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When deciding on a strategy for selling their home, one will often consider the option of selling it on their own. Selling For Sale By Owner, or FSBO, is not a bad idea as a home seller could potentially save thousands of dollars in agency commissions. But then again, they might not. There’s a risk-to-reward threshold that a home owner must completely understand, and be ok with, before going onto a non-multi-list website hoping to market your property. If a seller knows what you’re doing and does it right, they could save money and potential legal issues.
Firstly, if saving money is a seller’s primary motivation, keep in mind that most home buyers are represented by an agent. In rare cases, the buyer might be willing to pay that agent for their work, but again, it’s rare, and it’s not even allowed for VA loans. In most cases, you should presume that a buyer will make you an offer with their agent’s one-party commission agreement to have you pay the broker a commission even though they’re representing the purchaser. There are exceptions but with the standard listing agent commission at 6%, let’s say an $18,000 charge for a $300,000 home, even a $9,000 savings isn’t anything to scoff at.
But for that potential $9000 savings, what seller services does the listing agent provide that the seller will have to do by themselves instead, and what are the risks? At minimum, a FSBO will need to:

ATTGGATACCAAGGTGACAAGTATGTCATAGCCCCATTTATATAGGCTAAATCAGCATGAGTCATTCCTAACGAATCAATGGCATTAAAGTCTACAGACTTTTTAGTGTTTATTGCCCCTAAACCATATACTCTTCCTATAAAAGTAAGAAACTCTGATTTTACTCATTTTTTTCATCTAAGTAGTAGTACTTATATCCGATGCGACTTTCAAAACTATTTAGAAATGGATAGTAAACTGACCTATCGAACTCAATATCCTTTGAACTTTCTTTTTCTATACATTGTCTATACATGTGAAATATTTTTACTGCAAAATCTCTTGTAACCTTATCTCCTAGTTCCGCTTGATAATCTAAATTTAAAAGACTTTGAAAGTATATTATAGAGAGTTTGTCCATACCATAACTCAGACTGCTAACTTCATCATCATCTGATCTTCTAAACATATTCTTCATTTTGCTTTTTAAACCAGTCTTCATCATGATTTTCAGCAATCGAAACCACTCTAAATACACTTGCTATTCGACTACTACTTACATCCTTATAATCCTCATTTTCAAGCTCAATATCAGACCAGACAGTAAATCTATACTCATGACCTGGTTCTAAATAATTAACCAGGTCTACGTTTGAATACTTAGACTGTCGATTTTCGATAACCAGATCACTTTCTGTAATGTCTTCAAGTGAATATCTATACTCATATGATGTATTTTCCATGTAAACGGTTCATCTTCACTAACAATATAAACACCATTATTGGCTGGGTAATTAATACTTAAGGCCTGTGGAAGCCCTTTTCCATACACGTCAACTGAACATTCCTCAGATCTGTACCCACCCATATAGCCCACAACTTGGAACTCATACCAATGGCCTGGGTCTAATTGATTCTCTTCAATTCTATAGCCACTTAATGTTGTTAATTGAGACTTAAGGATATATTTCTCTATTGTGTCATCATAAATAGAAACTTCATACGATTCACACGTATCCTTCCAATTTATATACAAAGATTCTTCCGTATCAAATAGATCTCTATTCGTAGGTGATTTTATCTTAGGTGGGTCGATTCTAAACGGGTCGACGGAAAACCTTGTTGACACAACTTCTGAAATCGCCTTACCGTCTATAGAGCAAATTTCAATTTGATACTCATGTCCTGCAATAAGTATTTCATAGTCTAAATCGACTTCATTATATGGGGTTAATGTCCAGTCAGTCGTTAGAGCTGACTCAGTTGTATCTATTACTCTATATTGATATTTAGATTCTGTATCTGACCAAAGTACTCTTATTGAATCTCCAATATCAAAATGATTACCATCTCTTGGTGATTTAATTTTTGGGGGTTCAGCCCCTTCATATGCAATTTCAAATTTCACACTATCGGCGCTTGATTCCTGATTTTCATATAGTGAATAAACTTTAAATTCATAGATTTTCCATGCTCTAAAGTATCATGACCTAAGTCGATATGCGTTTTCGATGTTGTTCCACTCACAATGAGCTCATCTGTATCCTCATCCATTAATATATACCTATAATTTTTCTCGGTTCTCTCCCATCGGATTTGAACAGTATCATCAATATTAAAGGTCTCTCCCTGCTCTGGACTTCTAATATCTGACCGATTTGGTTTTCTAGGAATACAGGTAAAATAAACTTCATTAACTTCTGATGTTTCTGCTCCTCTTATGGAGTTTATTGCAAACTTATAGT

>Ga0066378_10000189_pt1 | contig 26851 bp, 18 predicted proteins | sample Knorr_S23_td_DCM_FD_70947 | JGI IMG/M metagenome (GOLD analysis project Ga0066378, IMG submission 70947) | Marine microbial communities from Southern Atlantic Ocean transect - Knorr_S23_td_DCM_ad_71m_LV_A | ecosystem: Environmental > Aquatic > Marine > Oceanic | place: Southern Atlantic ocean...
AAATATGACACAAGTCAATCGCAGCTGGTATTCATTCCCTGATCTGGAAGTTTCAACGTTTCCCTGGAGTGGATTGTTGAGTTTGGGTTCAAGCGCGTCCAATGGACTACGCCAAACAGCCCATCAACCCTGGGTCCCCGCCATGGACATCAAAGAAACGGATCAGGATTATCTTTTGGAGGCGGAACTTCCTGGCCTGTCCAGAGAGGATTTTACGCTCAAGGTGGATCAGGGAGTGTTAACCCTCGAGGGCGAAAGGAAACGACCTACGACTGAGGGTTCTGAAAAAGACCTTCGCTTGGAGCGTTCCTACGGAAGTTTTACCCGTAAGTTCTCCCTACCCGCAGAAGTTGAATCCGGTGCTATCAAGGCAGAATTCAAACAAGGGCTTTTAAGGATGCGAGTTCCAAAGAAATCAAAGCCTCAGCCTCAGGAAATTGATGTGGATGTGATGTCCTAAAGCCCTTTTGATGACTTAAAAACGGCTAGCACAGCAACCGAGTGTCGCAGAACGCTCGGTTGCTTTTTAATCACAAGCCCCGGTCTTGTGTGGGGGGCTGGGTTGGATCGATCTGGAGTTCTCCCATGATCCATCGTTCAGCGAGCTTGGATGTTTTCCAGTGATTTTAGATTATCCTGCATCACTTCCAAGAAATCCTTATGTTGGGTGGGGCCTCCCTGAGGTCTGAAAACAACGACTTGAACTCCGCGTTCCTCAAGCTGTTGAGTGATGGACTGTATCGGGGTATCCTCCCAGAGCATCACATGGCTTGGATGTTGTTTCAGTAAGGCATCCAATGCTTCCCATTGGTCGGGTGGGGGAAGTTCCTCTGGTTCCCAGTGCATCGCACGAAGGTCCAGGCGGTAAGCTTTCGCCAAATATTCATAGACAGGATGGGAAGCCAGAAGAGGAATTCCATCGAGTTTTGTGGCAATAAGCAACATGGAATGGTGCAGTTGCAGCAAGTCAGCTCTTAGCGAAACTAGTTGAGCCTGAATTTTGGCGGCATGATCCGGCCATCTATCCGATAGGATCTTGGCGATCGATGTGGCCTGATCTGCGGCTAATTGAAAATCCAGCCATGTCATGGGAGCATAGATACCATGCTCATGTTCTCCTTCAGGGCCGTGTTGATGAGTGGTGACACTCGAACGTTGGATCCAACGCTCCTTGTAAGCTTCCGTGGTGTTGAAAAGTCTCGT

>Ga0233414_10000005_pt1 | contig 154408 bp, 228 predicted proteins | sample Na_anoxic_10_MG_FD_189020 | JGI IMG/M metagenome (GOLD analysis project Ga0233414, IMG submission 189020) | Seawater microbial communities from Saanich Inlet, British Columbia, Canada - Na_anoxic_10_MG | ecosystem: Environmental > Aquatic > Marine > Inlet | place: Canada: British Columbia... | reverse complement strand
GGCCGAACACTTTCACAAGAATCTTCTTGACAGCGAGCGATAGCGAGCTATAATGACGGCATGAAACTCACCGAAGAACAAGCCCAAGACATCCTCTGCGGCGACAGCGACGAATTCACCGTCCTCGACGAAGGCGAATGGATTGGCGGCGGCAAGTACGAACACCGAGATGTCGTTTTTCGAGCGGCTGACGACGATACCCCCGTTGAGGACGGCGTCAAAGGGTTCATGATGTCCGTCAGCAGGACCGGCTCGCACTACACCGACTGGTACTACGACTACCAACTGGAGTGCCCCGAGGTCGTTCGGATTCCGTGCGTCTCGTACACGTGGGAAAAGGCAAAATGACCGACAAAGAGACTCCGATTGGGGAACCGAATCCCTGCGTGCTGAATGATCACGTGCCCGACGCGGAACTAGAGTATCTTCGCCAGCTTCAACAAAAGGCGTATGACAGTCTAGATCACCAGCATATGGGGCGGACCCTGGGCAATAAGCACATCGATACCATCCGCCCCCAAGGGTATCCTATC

I won’t spend too much time on this next point because this blog post is getting too long as it is. But every prospective home seller should keep in mind that many websites who promote the idea of selling FSBO do so because they have a triple-dip business model. Their goal is to either charge sellers to post their home on the website or charge them for “legal forms” for sale on their website, wait for the sellers to get frustrated with the lack of momentum on the FSBO listing because their website isn’t connected to the MLS, and when the seller gives up, the website encourages them to use one of their agents who not only pays them for “leads” but also likely pays the website a 25-40% referral fee on a commission they charge the homeowner after all. This triple-dip business model makes a sucker out of naïve homeowners and the poor agents who can’t operate their business by referral, and have to resort to paying for internet leads.
But this is about selling your home by yourself the right way. If time is not an issue, going FSBO is a great idea. A home seller doesn’t have to worry about pushing out the listing to a maximum number of potential buyers as quickly as possible as an agent has an obligation to. Follow my 27-point list, do your homework and with a little luck, you’ll probably be just fine. Or call a good, reputable, solid, honest, caring agent who has the experience to do this for you. Yes, you’d end up paying them, but no one works for free nor should they. In all likelihood, you’ll end up paying more as a FSBO anyway.
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